It took six months, five continuing resolutions and two government shutdowns, but Congress finally passed its Fiscal Year 2018 funding early on Friday morning, March 23. After pleading with Senator Rand Paul (R-KY) not to send the U.S. government into another brief shutdown in his quixotic quest to stop what he considers to be profligate federal spending, Senate Majority Leader Mitch McConnell succeeded in bringing the House-passed omnibus bill to a vote shortly after midnight. Ultimately, the bill squeaked through the Senate by a vote of 65 to 32, with the bulk of the nays being constituted by a number of more conservative Republicans and a smattering of Democrats.
The $1.3 trillion spending package was a bit of a mixed bag for HIV advocates. Once again, the Ryan White program was flat-funded from the previous year, but given the fact that both President Trump’s budget and the House’s initial FY18 appropriations zeroed out vital programs like the Secretary’s Minority AIDS Initiative Fund, the AIDS Education Training Centers, and the Special Projects of National Significance, it can be viewed as a net positive this year. At the same time, funding for the Housing Opportunities for People with AIDS program was raised to $375 million in the FY18 spending deal, an increase of $19 million over last year.
Encouragingly, the FY18 spending bill dedicated $3.3 billion to curbing the opioid epidemic, with a substantial portion of that money—about $2.8 billion—going to treatment, prevention and research. Among other things, the spending package doubles funding for state and tribal grants created under the 21st Century Cures Act to $1 billion, provides $415 million to HRSA to expand access to substance use treatment in rural and community health care settings and a $1.3 billion increase for the Substance Abuse and Mental Health Administration. This new funding is a good start in the federal government’s efforts to stem the tide of the opioid epidemic, but it is still not nearly enough.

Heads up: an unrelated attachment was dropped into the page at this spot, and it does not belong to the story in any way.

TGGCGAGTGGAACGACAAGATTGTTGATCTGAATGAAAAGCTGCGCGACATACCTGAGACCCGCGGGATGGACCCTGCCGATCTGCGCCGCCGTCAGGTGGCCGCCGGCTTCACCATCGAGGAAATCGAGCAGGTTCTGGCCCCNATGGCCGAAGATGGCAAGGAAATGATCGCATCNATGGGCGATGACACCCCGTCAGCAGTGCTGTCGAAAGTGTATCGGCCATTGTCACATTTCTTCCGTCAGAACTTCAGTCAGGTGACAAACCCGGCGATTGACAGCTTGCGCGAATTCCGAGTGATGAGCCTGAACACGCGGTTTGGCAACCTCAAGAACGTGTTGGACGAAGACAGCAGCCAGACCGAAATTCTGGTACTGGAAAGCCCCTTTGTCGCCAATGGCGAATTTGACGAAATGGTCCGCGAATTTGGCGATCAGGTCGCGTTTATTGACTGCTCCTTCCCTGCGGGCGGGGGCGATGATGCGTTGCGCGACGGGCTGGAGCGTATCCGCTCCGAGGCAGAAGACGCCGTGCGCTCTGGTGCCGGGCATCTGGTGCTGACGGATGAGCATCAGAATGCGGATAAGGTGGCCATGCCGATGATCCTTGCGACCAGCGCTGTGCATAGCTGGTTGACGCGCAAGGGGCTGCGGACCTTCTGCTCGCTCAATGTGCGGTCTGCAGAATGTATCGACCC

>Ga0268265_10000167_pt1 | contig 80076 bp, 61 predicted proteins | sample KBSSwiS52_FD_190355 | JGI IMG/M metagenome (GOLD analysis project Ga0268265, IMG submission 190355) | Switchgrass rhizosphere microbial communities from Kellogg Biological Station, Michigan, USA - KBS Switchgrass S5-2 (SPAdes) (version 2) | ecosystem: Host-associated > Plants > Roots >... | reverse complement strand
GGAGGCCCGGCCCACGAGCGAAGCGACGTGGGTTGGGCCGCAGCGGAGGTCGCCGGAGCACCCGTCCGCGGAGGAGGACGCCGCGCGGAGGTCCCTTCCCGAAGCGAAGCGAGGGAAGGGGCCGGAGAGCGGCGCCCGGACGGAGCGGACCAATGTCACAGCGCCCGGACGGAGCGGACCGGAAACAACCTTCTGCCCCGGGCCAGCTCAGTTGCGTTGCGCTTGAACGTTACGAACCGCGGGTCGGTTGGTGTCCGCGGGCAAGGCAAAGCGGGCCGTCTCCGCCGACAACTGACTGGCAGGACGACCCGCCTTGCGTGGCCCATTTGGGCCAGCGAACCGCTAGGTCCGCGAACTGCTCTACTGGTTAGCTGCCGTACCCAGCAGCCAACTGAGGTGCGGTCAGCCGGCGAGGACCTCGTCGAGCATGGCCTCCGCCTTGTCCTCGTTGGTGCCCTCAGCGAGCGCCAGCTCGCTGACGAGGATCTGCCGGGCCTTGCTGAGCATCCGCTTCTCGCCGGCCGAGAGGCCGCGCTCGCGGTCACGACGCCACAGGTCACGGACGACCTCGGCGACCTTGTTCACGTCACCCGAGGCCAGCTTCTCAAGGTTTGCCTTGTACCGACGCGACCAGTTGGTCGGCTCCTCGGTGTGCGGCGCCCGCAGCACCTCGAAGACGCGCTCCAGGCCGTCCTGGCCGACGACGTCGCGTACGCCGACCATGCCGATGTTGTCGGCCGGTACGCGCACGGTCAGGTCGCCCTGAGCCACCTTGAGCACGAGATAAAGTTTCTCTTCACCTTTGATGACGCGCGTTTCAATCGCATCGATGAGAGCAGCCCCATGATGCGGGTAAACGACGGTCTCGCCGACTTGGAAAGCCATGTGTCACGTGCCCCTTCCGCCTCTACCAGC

There was also plenty that this spending deal did not do that both parties were lobbying intensely for over the past few months. Much to the chagrin of hardline conservatives, there were no funding exclusions for Planned Parenthood as was floated in negotiations earlier this month, and there were no provisions defunding sanctuary cities. Similarly, Congress shut down President Trump’s hopes for seeing his much-ballyhooed border wall come to fruition anytime soon, only allotting $641 million for new border fencing (not walls, but see-through fencing) and not providing any new money for more ICE agents or beds to hold undocumented immigrants. The omnibus also did not provide any protections for the more than 700,000 Dreamers who are at risk for deportation and did not include any measures designed to stabilize the Affordable Care Act.
Early Friday morning, President Trump threatened not to sign the omnibus over the lack of funding from Congress for his border wall. “I am considering a VETO of the Omnibus Spending Bill based on the fact that the 800,000 plus DACA recipients have been abandoned by the Democrats (not even mentioned in Bill) and the BORDER WALL, which is desperately needed for our National Defense, is not fully funded,” Trump tweeted. It is yet to be seen if this will be an idle threat or if this could cause yet another government shutdown.